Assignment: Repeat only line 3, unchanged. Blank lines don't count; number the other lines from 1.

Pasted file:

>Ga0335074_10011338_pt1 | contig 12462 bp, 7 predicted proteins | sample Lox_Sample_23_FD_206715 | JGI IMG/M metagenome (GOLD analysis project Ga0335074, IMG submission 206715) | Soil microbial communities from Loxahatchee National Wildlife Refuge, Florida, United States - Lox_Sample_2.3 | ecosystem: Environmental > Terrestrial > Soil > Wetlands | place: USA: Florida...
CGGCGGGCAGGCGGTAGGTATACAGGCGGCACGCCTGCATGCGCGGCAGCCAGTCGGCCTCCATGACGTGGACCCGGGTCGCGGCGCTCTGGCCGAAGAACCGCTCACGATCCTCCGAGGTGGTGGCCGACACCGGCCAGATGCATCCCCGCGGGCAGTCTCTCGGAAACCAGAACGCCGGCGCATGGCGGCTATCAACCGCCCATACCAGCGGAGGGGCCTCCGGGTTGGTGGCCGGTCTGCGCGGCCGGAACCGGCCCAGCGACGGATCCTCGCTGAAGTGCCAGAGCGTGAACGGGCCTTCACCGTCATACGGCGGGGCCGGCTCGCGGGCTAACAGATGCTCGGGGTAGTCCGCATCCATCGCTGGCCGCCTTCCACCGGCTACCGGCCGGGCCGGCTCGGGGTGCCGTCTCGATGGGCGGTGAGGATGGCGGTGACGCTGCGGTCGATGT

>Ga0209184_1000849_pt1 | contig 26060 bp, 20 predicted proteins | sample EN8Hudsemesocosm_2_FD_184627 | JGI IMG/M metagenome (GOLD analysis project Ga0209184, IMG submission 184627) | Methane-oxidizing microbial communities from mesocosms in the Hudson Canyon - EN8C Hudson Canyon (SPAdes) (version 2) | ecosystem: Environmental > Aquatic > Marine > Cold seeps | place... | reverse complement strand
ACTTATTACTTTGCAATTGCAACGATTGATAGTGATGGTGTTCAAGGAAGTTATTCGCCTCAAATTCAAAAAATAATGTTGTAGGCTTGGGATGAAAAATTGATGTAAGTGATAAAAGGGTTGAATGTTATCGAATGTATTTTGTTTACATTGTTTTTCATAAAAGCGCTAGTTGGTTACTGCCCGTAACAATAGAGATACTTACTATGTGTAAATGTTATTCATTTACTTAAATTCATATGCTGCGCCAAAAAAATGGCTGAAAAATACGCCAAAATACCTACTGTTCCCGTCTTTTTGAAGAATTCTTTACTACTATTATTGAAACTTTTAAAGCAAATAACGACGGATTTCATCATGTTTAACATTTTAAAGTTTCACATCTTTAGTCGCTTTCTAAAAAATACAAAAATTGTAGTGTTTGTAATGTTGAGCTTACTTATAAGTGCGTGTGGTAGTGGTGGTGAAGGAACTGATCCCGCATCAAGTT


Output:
>Ga0209184_1000849_pt1 | contig 26060 bp, 20 predicted proteins | sample EN8Hudsemesocosm_2_FD_184627 | JGI IMG/M metagenome (GOLD analysis project Ga0209184, IMG submission 184627) | Methane-oxidizing microbial communities from mesocosms in the Hudson Canyon - EN8C Hudson Canyon (SPAdes) (version 2) | ecosystem: Environmental > Aquatic > Marine > Cold seeps | place... | reverse complement strand